Narrative Structure workshop with Simon Stephens

Last Saturday saw the first of what we hope to be a regular series of workshops held at Bloomsbury. Our inaugural session, How to Shape a Play: Narrative Structure, got started on a wet morning, as 30 dedicated and rain-soaked writers gathered at Bedford Square to spend the day under the guidance of Simon Stephens.

Much of the morning was spent analysing stories of films and plays we were familiar with. Divided into groups, we had to pick key scenes from our chosen works and see whether there was something elemental that the plots of each of our stories shared. Our group had chosen to discuss Closer by Patrick Marber, Our Country’s Good by Timberlake Wertenbaker, Alien directed by Ridley Scott and The Lion King (which naturally segued into discussing Hamlet), among others.

As the groups fed back to one another, a story structure seemed to be taking shape. Simon Stephens worked to synthesize these as we discussed and, in the end, we had a fairly solid base:

Something happens to a character that disrupts their reality or their environment that throws them into a new world. They lose all control.

As a reaction to this disruption a person or group of people embark on some sort of quest either physical or emotional to get something that they want.

There is an increasingly difficult series of obstacles they have to get over, which become catastrophic, forcing them to reconsider their journey and risk everything that they have.

They make a new plan. Through determination or the windfall of chance, they either succeed or fail in overcoming the obstacles. They are changed as a result of this.

This was then compared with the story structure described by Young Vic Artistic Director, David Lan, which Simon Stephens recalled as follows:

A character exists in a culture. Something about the culture is causing the character to suffer.

Something happens that makes the character realise that they need to do something or get something to ease that suffering.

They go on a journey, which may or may not be a physical journey, in their attempt to do or get this thing.

On this journey they confront obstacles, which they either succeed or fail in overcoming. In their success or their failure, either they learn something about themselves or they fail to learn something about themselves, but implicit in this is that the audience might learn something about the characters.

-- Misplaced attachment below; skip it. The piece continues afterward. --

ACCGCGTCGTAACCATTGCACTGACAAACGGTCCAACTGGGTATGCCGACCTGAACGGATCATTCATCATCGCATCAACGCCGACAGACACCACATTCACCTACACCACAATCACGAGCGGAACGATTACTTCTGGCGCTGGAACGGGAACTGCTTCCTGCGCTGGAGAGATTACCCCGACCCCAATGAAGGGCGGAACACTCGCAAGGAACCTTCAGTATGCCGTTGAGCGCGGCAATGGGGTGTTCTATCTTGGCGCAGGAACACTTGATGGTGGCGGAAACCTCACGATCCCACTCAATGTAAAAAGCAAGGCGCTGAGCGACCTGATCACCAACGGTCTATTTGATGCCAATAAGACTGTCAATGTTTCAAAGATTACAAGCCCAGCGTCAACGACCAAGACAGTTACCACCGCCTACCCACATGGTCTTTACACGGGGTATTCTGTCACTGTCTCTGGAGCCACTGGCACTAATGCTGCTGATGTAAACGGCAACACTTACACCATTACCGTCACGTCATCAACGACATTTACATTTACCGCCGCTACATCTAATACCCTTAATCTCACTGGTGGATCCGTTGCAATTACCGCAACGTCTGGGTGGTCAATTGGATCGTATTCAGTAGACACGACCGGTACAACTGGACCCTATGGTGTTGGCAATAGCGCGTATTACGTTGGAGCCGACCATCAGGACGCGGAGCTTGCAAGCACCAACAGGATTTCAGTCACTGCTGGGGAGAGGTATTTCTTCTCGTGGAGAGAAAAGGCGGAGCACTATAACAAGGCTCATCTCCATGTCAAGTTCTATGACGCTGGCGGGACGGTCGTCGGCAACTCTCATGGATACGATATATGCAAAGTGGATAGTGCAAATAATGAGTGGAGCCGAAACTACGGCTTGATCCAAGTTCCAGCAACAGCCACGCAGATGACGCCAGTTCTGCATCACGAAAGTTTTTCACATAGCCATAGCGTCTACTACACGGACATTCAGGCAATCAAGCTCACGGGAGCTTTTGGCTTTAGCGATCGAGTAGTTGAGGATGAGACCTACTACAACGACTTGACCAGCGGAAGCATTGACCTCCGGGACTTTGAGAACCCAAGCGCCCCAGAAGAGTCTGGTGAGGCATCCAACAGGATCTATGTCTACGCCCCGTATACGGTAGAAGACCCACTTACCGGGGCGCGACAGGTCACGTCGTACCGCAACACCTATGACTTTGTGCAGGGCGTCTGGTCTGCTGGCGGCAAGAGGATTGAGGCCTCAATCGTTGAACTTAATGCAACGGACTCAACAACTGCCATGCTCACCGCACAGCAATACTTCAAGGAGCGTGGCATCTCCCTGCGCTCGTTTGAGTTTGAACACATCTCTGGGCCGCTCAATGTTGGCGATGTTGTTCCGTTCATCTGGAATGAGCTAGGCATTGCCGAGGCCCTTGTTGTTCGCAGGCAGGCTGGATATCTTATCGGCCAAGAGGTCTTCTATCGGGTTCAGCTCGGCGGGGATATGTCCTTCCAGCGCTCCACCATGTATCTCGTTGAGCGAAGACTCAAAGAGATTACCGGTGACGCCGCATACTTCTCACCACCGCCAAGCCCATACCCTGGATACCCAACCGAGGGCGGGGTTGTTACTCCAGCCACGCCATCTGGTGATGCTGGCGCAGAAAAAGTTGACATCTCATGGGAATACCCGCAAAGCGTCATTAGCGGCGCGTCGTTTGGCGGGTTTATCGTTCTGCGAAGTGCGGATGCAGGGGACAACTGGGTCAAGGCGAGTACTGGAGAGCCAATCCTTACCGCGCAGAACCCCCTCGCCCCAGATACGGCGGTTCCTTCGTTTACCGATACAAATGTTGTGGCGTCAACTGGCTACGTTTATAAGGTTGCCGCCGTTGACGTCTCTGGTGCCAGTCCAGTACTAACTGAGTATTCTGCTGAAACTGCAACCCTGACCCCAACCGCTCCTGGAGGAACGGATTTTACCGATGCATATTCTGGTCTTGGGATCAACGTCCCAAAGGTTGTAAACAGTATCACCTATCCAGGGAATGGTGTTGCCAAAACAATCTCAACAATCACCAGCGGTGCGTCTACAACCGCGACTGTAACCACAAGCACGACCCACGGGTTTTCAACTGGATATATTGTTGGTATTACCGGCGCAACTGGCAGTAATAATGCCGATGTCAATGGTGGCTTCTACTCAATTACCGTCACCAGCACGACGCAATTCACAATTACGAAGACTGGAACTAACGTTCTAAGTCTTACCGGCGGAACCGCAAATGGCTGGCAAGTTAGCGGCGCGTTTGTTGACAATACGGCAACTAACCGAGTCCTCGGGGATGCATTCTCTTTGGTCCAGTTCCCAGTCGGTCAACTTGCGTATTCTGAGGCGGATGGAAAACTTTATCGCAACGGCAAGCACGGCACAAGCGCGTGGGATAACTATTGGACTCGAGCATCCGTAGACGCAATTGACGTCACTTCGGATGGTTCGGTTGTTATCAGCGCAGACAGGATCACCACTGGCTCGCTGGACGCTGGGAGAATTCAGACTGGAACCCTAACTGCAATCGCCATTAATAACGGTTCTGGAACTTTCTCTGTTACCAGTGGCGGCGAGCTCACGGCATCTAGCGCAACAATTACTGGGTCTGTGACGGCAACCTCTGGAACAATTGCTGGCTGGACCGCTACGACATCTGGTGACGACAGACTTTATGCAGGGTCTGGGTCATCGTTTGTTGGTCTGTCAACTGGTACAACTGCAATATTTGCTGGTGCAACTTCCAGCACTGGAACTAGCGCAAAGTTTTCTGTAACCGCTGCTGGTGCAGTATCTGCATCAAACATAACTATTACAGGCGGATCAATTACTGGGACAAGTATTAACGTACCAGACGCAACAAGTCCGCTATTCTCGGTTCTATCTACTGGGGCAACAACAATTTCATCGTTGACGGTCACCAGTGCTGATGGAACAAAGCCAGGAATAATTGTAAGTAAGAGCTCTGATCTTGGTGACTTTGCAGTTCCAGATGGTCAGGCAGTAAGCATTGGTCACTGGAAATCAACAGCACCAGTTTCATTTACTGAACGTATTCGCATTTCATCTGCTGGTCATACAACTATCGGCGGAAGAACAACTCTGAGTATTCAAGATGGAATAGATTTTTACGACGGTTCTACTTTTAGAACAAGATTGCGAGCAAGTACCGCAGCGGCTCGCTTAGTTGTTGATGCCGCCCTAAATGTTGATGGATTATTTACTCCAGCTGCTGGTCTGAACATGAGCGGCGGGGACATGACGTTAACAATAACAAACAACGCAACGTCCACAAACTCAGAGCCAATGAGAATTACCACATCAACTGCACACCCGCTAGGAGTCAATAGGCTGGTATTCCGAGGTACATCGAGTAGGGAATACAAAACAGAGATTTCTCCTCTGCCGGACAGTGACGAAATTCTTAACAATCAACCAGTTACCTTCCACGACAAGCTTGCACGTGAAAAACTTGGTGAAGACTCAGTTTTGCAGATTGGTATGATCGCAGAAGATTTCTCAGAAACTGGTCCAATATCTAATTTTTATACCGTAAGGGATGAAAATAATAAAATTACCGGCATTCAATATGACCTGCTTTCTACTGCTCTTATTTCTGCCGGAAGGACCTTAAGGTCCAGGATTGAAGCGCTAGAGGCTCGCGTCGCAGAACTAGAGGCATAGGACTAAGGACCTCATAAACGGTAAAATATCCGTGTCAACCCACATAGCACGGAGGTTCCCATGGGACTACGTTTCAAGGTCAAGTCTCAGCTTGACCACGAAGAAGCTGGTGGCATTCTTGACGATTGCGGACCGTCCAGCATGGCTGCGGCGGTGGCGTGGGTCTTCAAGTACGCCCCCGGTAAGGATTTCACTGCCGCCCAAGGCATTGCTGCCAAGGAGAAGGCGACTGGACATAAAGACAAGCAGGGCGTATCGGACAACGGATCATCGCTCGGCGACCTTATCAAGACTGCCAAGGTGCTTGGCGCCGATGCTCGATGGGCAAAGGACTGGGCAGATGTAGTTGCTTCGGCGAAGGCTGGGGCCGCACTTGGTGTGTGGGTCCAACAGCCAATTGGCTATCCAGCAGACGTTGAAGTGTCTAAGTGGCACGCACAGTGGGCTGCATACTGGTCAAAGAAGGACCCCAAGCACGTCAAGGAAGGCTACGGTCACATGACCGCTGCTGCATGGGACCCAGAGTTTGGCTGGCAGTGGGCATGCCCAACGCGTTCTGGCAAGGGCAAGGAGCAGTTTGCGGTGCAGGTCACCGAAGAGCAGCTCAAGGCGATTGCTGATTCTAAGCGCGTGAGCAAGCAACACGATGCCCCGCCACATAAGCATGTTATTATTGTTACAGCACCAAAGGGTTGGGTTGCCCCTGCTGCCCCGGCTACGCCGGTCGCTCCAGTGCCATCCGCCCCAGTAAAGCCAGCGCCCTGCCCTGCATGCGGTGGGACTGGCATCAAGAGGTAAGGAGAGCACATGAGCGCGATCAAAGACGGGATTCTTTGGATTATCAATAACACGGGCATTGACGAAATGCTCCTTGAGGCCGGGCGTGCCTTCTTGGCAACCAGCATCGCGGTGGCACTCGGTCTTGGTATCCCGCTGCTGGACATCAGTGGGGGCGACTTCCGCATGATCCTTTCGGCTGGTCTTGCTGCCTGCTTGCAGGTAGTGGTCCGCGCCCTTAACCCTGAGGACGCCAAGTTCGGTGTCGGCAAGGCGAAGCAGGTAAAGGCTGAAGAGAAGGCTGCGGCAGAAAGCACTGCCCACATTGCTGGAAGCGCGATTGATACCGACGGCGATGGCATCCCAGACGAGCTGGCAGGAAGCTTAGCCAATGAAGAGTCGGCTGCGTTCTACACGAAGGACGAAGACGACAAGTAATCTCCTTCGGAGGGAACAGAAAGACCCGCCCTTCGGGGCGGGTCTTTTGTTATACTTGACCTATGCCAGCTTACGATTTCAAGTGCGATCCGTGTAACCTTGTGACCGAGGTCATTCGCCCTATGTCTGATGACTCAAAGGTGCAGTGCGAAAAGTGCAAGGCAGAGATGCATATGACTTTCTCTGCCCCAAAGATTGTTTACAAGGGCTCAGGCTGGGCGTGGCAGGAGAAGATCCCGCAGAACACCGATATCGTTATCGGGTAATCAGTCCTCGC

There was some debate about the universality about this afterwards; some of the writers suggested they would feel constrained if there was a right way and a wrong way to tell a story, while others noticed how similar our spontaneously generated template was to David Lan’s framework.

Ultimately, Simon suggested that there was a difference between knowing what the rules are and then choosing to follow, ignore or subvert them, and remaining in ignorance in the hope that instinct will guide you through. He spoke about the various stages of learning to drive a car: at first, you are in a state of unconscious incompetence – you don’t know what you are doing, and you don’t know the details of what you don’t know. As you take lessons, you enter a state of conscious incompetence – you begin to learn what you need to do in order to drive the car, but you aren’t yet able to put them into practice. Next is the state of conscious competence – you are able to drive, but you are still talking yourself through the mnemonics of driving – “mirror, signal, manoeuvre”, “seatbelt, keys, first gear, handbrake”. Finally comes the stage of unconscious competence; you’ve learned all the rules and practised them so often that they are second nature – now you can just get into the car and drive.

After lunch, enjoyed in bright sunshine that contrasted nicely with the heavy rain of the morning, we got down to analysing how to choose what parts of the story we want to show on stage. There were many considerations on this point, but the main points were to ask yourself: how many scenes are there? Where are they set? And when are they set? Simon suggested that the way to answer these questions was to consider one, fundamental thing: what do you want to do (or say) to your audience? Do you want only to entertain, or only to educate? Do you want to confuse your audience, or challenge them? Answering that question will help you to answer the others.

After analysing many plays’ structures, and a close reading of Far Away by Caryl Churchill, we saw that scene selection is a kind of rhythm. In Far Away, we have an opening and a closing scene that stand alone on their timelines several years before and after a cluster of six scenes in the middle. This insistent rhythm of a long beat, a staccato double triplet, and a final long beat, would keep its audience on watch – in the moment, there is nothing regular about it; it is only on reflection that we can see the symmetry and regularity of the rhythm. This musical way of thinking about scene selection was a revelation for me, and I think for others.

It was a long day, full of little gems and larger epiphanies, but at the end, as the writers chatted and discussed their writing lives over a glass of wine, there was a sense of having been involved in a worthwhile discussion; a community had gathered for a moment to talk about the architecture of the stories that they know best, and had found something surprising and revealing at the heart of all of them.